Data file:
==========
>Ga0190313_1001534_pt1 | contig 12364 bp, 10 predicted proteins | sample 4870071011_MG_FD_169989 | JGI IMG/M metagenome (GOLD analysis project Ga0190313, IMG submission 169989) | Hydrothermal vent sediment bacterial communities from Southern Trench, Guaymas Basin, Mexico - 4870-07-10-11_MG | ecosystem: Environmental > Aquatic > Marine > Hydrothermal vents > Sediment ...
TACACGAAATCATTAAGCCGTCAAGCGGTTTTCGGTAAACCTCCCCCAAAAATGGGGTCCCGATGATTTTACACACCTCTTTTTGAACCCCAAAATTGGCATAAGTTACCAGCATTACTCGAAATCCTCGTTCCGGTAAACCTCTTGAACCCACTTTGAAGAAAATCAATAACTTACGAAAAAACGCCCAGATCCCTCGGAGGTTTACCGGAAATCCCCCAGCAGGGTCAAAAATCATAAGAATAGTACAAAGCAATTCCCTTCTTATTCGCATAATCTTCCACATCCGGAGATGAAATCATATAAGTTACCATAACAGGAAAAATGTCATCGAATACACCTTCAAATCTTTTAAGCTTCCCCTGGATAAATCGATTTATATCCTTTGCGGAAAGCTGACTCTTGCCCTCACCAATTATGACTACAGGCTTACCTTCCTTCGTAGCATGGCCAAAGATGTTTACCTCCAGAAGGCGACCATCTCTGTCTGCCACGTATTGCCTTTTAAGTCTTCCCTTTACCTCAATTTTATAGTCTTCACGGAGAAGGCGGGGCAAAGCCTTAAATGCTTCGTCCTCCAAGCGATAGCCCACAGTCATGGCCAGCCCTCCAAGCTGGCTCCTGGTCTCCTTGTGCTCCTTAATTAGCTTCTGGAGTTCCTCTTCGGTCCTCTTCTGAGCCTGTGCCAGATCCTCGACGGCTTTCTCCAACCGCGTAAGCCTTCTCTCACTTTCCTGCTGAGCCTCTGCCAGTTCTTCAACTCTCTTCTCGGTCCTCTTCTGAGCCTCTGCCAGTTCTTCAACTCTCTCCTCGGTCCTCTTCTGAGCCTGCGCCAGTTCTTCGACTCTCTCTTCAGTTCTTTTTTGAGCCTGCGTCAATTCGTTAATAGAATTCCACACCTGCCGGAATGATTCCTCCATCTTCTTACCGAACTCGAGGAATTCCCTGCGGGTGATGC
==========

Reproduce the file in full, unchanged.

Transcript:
>Ga0190313_1001534_pt1 | contig 12364 bp, 10 predicted proteins | sample 4870071011_MG_FD_169989 | JGI IMG/M metagenome (GOLD analysis project Ga0190313, IMG submission 169989) | Hydrothermal vent sediment bacterial communities from Southern Trench, Guaymas Basin, Mexico - 4870-07-10-11_MG | ecosystem: Environmental > Aquatic > Marine > Hydrothermal vents > Sediment ...
TACACGAAATCATTAAGCCGTCAAGCGGTTTTCGGTAAACCTCCCCCAAAAATGGGGTCCCGATGATTTTACACACCTCTTTTTGAACCCCAAAATTGGCATAAGTTACCAGCATTACTCGAAATCCTCGTTCCGGTAAACCTCTTGAACCCACTTTGAAGAAAATCAATAACTTACGAAAAAACGCCCAGATCCCTCGGAGGTTTACCGGAAATCCCCCAGCAGGGTCAAAAATCATAAGAATAGTACAAAGCAATTCCCTTCTTATTCGCATAATCTTCCACATCCGGAGATGAAATCATATAAGTTACCATAACAGGAAAAATGTCATCGAATACACCTTCAAATCTTTTAAGCTTCCCCTGGATAAATCGATTTATATCCTTTGCGGAAAGCTGACTCTTGCCCTCACCAATTATGACTACAGGCTTACCTTCCTTCGTAGCATGGCCAAAGATGTTTACCTCCAGAAGGCGACCATCTCTGTCTGCCACGTATTGCCTTTTAAGTCTTCCCTTTACCTCAATTTTATAGTCTTCACGGAGAAGGCGGGGCAAAGCCTTAAATGCTTCGTCCTCCAAGCGATAGCCCACAGTCATGGCCAGCCCTCCAAGCTGGCTCCTGGTCTCCTTGTGCTCCTTAATTAGCTTCTGGAGTTCCTCTTCGGTCCTCTTCTGAGCCTGTGCCAGATCCTCGACGGCTTTCTCCAACCGCGTAAGCCTTCTCTCACTTTCCTGCTGAGCCTCTGCCAGTTCTTCAACTCTCTTCTCGGTCCTCTTCTGAGCCTCTGCCAGTTCTTCAACTCTCTCCTCGGTCCTCTTCTGAGCCTGCGCCAGTTCTTCGACTCTCTCTTCAGTTCTTTTTTGAGCCTGCGTCAATTCGTTAATAGAATTCCACACCTGCCGGAATGATTCCTCCATCTTCTTACCGAACTCGAGGAATTCCCTGCGGGTGATGC